Nolde, M; Plank, S; Riedlinger, T (2020). An Adaptive and Extensible System for Satellite-Based, Large Scale Burnt Area Monitoring in Near-Real Time. REMOTE SENSING, 12(13), 2162.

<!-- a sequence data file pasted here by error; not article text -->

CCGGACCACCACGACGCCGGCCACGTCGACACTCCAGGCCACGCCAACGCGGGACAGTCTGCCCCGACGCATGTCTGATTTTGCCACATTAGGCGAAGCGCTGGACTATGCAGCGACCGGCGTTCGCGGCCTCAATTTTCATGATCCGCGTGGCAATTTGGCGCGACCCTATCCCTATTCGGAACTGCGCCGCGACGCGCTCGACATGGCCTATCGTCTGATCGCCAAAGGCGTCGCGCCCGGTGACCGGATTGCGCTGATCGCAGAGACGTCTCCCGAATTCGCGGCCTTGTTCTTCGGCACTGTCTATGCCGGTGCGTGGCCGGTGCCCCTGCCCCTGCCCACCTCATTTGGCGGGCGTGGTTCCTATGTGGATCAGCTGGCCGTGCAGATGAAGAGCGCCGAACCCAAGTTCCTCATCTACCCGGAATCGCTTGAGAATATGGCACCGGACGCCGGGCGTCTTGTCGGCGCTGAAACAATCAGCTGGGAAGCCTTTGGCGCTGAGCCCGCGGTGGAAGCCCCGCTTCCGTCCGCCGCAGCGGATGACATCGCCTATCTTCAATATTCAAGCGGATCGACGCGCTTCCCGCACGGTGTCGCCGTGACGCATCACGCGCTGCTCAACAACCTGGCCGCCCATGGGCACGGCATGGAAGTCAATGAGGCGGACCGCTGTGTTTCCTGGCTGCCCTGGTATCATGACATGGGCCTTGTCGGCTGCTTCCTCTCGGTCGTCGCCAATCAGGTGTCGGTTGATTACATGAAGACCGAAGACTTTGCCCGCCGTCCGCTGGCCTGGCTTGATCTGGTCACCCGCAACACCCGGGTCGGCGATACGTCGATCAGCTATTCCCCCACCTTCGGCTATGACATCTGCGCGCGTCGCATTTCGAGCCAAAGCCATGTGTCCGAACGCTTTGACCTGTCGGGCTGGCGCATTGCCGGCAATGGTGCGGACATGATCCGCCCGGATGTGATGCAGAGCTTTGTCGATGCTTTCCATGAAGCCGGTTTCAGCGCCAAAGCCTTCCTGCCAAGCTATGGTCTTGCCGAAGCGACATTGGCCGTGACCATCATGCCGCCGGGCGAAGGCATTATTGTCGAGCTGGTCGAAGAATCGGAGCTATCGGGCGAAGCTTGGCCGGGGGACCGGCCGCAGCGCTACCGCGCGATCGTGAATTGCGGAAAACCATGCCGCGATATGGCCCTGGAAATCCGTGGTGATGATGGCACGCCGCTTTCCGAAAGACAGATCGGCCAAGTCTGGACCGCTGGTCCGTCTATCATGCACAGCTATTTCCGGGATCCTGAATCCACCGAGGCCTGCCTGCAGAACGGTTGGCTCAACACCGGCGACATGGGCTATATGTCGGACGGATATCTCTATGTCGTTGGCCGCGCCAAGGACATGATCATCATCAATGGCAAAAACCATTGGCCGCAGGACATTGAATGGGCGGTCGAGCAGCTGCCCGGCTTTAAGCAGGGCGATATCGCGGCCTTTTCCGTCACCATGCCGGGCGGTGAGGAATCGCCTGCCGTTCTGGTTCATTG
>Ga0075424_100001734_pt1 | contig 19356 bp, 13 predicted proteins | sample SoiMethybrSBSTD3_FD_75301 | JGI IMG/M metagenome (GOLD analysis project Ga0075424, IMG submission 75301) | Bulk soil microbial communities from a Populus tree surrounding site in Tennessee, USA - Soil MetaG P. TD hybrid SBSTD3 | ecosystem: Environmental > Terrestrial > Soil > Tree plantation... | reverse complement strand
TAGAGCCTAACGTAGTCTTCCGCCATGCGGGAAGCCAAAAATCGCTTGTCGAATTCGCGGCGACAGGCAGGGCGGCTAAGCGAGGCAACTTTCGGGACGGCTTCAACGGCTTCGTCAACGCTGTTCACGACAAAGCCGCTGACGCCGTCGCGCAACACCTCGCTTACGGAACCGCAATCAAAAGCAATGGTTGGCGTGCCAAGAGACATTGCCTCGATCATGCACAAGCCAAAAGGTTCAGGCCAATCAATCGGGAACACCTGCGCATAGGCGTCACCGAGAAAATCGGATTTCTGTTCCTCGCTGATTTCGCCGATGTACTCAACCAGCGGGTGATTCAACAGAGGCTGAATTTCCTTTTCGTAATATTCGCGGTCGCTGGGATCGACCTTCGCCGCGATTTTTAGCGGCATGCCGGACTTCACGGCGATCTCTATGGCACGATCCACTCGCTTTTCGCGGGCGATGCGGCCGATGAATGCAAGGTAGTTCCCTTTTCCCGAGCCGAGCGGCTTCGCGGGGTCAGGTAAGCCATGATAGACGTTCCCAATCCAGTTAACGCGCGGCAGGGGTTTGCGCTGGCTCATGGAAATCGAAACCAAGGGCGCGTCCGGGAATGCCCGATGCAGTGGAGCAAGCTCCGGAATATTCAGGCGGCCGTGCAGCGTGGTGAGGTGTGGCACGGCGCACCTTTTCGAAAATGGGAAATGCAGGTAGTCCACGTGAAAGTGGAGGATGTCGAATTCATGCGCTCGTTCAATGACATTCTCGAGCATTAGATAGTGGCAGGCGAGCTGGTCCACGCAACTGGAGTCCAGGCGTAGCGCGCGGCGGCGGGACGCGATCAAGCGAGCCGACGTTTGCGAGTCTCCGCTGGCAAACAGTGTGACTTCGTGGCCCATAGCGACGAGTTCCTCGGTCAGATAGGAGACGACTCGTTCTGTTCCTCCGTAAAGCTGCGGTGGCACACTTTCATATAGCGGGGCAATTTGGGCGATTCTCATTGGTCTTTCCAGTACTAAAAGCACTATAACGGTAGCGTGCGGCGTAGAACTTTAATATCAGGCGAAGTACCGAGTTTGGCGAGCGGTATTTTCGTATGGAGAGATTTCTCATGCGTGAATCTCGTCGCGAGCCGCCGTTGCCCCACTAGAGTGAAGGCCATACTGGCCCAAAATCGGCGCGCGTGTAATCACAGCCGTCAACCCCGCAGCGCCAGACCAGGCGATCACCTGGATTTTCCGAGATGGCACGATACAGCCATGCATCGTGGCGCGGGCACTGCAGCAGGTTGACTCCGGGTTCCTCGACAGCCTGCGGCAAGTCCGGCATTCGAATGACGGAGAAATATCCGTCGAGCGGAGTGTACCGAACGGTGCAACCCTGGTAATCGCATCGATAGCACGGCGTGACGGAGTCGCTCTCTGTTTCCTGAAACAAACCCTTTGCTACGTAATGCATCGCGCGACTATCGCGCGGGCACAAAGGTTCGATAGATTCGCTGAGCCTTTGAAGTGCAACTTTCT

In the case of ongoing wildfire events, timely information on current fire parameters is crucial for informed decision making. Satellite imagery can provide valuable information in this regard, since thermal sensors can detect the exact location and intensity of an active fire at the moment the satellite passes over. This information can be derived and distributed in near-real time, allowing for a picture of current fire activity. However, the derivation of the size and shape of an already affected area is more complex and therefore most often not available within a short time frame. For urgent decision making though, it would be desirable to have this information available in near-real time, and on a large scale. The approach presented here works fully automatic and provides perimeters of burnt areas within two hours after the satellite scene acquisition. It uses the red and near-infrared bands of mid-resolution imagery to facilitate continental-scale monitoring of recently occurred burnt areas. To allow for a high detection capacity independent of the affected vegetation type, segmentation thresholds are derived dynamically from contextual information. This is done by using a Morphological Active Contour approach for perimeter determination. The results are validated against semi-automatically derived burnt areas for five wildfire incidents in Europe. Furthermore, these results are compared with three widely used burnt area datasets on a country-wide scale. It is shown that a high detection quality can be reached in near real-time. The large-scale inter-comparison shows that the results coincide with 63% to 76% of the burnt area in the reference datasets. While these established datasets are only available with a time lag of several months or are created by using manual interaction, the presented approach produces results in near-real time fully automatically. This work is therefore supposed to represent a valuable improvement in wildfire related rapid damage assessment.